Thursday, September 18, 2008

LTO regulation: Absurd, illogical

I am inclined to seek a permanent injunction against this LTO regulation (AHS-2008-015) because, it seeks to ram through our throats certain provisions which are not only unclear, but absurd, illogical, impractical, and inapplicable to local conditions.
This LTO regulation was crafted without consulting a cross section of Philippine society, particularly the economically marginalized.
Take for example the requirement for helmets.
The LTO regulation states that: “Standard helmet” shall mean the protective helmet approved by the Department of Trade and Industry (DTI) with PNS-UNECE 22 marking.
Now what animal is this “PNS-UNECE 22″
Does any one know what this mean?
I myself didn’t know this, until I had to research its meaning in the internet.
PNS means “Philippine National Standard”
UNECE means “United Nations Economic Commission on Europe”
This regulation is rammed through our throats without a deliberative process so all stakeholders can participate.
This is undemocratic.
Look at the provision on “protective devices”:
“Protective devices” shall include helmet, goggles, leather boots and protective clothing such as heavy pants, heavy jackets, leather gloves and rain suit.
What is meant by “heavy pants”?
What is meant by “heavy jackets”?
So how many kilos would constitute "heavy"?
Do we have to weigh our outfits—pants and jackets—before we drive our motorcycles, so as to be compliant with the LTO regulation?
And there is an addition: “rain suit”
So try to imagine yourself, complying to-the-letter with this LTO regulation.
Try imagining yourself wearing a helmet, goggles, heavy pants (is the regulation endorsing Levi’s jeans?), a heavy jacket, leather gloves and leather boots, plus a rain suit.
How would you look?
Just try wearing them all, each time you ride your motorcycle.
Better practice it now.
There is another LTO provision that requires motorcycle drivers to turn on the headlight anytime of the day while in the highway (Section VIII).
Why will you turn on the headlight at high noon?
Can somebody explain that?
Next, there is a provision in the LTO that says:
“Any modification of the original standard design of a motorcycle or scooter shall first be subject to the approval of LTO and the DTI.”
But isn’t the motorcycle private property?
I have to ask permission from the government if I want to do something to my private property?
Suppose I want to place a basket on the front of my motorcycle below the headlight, where I can place books, grocery items, so I wouldn’t be holding them while driving. Do I have to ask permission from the government/LTO?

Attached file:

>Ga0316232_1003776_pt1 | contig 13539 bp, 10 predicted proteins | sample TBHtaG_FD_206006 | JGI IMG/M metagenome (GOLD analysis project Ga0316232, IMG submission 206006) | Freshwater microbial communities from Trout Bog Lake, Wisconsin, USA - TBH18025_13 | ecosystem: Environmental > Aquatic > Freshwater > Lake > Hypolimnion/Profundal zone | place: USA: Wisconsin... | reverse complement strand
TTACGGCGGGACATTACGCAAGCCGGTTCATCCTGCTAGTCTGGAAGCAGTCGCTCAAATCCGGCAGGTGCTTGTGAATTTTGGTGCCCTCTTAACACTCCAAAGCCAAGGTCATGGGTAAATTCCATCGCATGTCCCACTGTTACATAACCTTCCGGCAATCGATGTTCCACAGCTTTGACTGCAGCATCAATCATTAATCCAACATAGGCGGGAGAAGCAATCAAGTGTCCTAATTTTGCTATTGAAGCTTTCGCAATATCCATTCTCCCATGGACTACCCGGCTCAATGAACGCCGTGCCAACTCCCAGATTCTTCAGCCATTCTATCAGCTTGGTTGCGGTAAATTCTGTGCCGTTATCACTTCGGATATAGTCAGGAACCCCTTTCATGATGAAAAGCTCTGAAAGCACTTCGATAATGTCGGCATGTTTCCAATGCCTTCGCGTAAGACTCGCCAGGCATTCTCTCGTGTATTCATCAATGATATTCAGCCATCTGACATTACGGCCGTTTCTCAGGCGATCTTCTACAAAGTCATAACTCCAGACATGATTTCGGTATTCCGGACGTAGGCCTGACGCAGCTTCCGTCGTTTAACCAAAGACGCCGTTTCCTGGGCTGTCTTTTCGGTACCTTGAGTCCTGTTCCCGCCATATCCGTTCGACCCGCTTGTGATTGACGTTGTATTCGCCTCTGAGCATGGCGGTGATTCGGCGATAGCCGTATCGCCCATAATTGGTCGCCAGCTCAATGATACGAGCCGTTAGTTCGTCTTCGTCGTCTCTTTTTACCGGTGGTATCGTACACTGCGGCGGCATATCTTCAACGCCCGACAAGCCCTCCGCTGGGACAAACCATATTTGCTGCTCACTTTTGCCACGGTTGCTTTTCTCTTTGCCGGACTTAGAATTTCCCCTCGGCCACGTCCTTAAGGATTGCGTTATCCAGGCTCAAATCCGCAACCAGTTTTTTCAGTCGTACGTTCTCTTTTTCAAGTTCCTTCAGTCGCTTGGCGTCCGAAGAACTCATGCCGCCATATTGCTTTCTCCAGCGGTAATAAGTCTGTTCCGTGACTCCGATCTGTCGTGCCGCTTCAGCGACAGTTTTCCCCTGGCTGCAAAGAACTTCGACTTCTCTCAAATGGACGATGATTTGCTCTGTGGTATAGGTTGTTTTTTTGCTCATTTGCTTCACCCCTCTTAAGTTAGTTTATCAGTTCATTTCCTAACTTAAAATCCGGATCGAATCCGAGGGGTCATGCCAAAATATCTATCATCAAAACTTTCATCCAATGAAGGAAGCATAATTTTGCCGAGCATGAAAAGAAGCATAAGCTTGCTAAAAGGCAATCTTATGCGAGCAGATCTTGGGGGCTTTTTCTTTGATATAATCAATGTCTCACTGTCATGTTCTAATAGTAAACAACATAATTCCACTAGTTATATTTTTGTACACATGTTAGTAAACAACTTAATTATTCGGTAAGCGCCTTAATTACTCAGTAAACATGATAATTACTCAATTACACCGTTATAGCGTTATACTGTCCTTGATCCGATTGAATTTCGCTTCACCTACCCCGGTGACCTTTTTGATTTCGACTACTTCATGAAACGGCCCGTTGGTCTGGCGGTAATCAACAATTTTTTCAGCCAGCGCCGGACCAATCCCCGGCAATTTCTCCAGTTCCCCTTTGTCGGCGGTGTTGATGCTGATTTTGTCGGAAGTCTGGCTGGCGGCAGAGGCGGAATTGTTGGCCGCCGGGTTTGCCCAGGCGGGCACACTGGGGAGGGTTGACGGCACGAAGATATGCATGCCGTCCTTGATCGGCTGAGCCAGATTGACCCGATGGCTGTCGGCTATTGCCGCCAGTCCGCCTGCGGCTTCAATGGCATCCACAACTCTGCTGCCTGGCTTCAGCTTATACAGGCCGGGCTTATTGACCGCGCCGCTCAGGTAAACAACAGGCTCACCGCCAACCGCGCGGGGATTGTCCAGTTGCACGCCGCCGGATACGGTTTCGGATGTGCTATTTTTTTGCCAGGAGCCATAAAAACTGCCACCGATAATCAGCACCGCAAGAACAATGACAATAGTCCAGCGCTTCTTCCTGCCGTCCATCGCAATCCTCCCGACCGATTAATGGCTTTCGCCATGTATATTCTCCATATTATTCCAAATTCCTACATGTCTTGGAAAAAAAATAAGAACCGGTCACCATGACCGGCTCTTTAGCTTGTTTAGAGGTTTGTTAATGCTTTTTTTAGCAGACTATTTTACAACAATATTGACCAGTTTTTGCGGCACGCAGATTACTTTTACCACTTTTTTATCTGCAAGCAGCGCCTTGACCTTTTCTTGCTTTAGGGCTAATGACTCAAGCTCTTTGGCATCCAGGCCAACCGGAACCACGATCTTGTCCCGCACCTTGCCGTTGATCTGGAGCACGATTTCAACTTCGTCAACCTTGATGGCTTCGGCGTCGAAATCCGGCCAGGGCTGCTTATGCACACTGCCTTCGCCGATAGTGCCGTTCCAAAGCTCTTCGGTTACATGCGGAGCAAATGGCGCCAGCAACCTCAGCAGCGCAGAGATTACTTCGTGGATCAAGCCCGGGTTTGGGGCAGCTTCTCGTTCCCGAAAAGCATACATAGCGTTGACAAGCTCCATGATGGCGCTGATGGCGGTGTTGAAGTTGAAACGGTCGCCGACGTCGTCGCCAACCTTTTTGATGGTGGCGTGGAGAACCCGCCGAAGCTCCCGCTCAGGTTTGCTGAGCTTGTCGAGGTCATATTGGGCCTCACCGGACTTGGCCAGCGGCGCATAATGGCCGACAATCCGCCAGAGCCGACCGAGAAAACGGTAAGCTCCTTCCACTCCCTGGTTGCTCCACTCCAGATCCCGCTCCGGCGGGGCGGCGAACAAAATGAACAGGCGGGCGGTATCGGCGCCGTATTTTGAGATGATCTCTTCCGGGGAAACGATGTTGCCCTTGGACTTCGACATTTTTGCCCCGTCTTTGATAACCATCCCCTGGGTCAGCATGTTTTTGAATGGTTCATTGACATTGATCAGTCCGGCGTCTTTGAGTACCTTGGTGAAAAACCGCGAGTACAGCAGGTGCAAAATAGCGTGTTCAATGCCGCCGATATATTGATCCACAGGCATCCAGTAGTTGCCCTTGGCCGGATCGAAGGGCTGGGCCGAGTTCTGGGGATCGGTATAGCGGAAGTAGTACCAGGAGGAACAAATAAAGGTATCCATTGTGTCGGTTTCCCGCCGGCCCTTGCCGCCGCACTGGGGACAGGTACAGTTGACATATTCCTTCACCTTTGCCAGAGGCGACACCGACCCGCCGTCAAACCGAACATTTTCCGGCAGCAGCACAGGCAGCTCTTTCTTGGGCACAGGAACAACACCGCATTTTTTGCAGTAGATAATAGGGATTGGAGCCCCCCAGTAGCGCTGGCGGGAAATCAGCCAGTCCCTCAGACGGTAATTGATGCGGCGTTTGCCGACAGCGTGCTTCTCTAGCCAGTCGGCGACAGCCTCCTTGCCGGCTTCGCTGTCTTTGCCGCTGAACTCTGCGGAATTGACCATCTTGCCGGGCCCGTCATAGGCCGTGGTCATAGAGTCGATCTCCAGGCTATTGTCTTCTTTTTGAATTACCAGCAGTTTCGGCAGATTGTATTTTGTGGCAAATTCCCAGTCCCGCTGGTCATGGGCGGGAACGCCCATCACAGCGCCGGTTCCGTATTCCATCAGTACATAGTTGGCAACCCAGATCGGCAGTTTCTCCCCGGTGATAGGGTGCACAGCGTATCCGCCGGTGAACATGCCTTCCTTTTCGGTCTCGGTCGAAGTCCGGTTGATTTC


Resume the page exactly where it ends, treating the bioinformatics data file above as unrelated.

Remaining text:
Suppose I want to install an anti-hand perspirant around the motorcycle's grip, because my hands easily sweat, and get slippery. Do I have to ask permission from government/LTO?
Suppose I want to install a muffler to lessen the noise of the motorcycle. Do I have to ask permission from the government/LTO?
There are some people who love to just follow
any government regulation hook-line-and-sinker, no matter how absurd and illogical.
Well, I respect them.
They probably are fans of the governments of China, and monarchies ruled by dictators and kings like Saudi Arabia.
But not in the Philippines, my friend.
The people here demand that they be allowed to join in the deliberative processes, in the formulation of laws and regulations.
People here are allowed to question, to reason, to discuss, to debate in the marketplace of ideas, so we can come up with better laws.
Why, we can even freely write our comments on websites, like the the Negros Chronicle.
Try doing that in Egypt or China and chances are, you’ll be jailed.
It has happened to bloggers there.
That is the reason why I question this LTO regulation because most of its provisions do not make sense to me.
Don’t make me follow a regulation that cannot be understood.
Don’t make me follow a regulation that is devoid of reason and logic.
Don’t make me follow a regulation that is vague.
It just doesn’t happen in the Philippines.

1 comment:

Isleof said...

I must agree with the absurdity of all this. Over-regulation is a waste of time; especially when it is so ill-defined. Why pick on motorcyclists? what about the big vehicles who operate by their own set of rules - "Right of weight" we call it. If some motorcyclist wants to risk a bit of skin (or worse) that is his or her choice. They are not hurting anyone else. What are you supposed to do with all the hot and heavy clothing once you reach your destination? Carry it around as well as your shopping? Imagine all the shopping centre security guards having to check your bags of clothing before you can enter the centre. I repeat: If a motorcyclist wants to take the risk, who am I to interfere???